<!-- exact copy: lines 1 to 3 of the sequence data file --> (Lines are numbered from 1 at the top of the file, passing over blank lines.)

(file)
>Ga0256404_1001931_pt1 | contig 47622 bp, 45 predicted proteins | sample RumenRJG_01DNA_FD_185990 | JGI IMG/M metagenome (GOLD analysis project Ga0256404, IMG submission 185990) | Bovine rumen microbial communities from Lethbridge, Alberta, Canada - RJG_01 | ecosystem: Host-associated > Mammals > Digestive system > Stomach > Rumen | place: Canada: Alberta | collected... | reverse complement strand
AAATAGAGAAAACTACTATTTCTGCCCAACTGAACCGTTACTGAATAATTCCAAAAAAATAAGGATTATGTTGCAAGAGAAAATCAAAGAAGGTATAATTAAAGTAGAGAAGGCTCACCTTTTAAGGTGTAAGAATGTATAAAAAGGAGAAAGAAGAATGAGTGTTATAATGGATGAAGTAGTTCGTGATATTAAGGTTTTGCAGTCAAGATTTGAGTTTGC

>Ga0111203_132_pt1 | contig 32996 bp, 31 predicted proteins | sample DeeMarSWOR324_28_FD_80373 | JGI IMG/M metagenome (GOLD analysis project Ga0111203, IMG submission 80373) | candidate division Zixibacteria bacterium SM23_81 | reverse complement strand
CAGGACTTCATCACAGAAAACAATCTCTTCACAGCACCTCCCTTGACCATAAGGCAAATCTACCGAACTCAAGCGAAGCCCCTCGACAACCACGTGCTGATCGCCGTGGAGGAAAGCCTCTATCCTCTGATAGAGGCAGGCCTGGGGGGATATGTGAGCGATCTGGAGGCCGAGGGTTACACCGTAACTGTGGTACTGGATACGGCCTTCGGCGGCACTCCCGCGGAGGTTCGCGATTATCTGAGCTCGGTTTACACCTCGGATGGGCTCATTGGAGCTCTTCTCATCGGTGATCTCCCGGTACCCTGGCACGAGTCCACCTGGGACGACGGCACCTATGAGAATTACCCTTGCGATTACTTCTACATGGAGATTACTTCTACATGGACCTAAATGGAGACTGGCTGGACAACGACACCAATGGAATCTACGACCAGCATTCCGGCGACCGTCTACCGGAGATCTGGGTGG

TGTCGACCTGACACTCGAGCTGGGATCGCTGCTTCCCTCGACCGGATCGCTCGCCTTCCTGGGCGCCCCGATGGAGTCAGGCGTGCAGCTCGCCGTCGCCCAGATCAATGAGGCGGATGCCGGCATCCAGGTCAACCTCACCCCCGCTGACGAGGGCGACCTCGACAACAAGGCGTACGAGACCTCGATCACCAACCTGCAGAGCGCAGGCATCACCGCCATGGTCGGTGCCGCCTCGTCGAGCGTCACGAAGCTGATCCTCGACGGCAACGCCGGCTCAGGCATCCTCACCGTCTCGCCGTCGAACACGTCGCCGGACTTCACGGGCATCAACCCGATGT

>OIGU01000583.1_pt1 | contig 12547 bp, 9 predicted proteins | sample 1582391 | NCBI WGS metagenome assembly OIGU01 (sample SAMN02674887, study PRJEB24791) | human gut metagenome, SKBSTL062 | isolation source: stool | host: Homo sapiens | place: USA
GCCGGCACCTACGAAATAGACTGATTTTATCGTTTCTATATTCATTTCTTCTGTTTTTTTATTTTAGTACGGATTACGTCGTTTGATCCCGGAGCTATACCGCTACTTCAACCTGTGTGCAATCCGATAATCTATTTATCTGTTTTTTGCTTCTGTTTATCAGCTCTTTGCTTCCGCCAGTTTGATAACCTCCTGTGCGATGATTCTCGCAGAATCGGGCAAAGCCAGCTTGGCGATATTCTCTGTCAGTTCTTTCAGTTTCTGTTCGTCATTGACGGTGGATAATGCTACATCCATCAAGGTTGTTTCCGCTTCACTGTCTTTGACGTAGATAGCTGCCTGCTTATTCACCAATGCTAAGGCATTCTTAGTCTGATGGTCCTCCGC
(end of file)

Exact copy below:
>Ga0256404_1001931_pt1 | contig 47622 bp, 45 predicted proteins | sample RumenRJG_01DNA_FD_185990 | JGI IMG/M metagenome (GOLD analysis project Ga0256404, IMG submission 185990) | Bovine rumen microbial communities from Lethbridge, Alberta, Canada - RJG_01 | ecosystem: Host-associated > Mammals > Digestive system > Stomach > Rumen | place: Canada: Alberta | collected... | reverse complement strand
AAATAGAGAAAACTACTATTTCTGCCCAACTGAACCGTTACTGAATAATTCCAAAAAAATAAGGATTATGTTGCAAGAGAAAATCAAAGAAGGTATAATTAAAGTAGAGAAGGCTCACCTTTTAAGGTGTAAGAATGTATAAAAAGGAGAAAGAAGAATGAGTGTTATAATGGATGAAGTAGTTCGTGATATTAAGGTTTTGCAGTCAAGATTTGAGTTTGC

>Ga0111203_132_pt1 | contig 32996 bp, 31 predicted proteins | sample DeeMarSWOR324_28_FD_80373 | JGI IMG/M metagenome (GOLD analysis project Ga0111203, IMG submission 80373) | candidate division Zixibacteria bacterium SM23_81 | reverse complement strand